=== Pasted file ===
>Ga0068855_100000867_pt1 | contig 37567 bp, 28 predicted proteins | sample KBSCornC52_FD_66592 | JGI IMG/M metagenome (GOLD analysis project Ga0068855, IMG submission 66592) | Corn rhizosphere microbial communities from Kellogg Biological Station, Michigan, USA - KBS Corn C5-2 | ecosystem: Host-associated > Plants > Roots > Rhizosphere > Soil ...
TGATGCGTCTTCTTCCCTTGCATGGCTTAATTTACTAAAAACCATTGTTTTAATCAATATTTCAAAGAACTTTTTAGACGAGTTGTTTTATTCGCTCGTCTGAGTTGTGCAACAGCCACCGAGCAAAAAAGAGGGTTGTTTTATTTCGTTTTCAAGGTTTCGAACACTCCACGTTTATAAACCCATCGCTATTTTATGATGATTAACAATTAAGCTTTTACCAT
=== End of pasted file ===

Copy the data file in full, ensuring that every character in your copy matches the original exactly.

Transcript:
>Ga0068855_100000867_pt1 | contig 37567 bp, 28 predicted proteins | sample KBSCornC52_FD_66592 | JGI IMG/M metagenome (GOLD analysis project Ga0068855, IMG submission 66592) | Corn rhizosphere microbial communities from Kellogg Biological Station, Michigan, USA - KBS Corn C5-2 | ecosystem: Host-associated > Plants > Roots > Rhizosphere > Soil ...
TGATGCGTCTTCTTCCCTTGCATGGCTTAATTTACTAAAAACCATTGTTTTAATCAATATTTCAAAGAACTTTTTAGACGAGTTGTTTTATTCGCTCGTCTGAGTTGTGCAACAGCCACCGAGCAAAAAAGAGGGTTGTTTTATTTCGTTTTCAAGGTTTCGAACACTCCACGTTTATAAACCCATCGCTATTTTATGATGATTAACAATTAAGCTTTTACCAT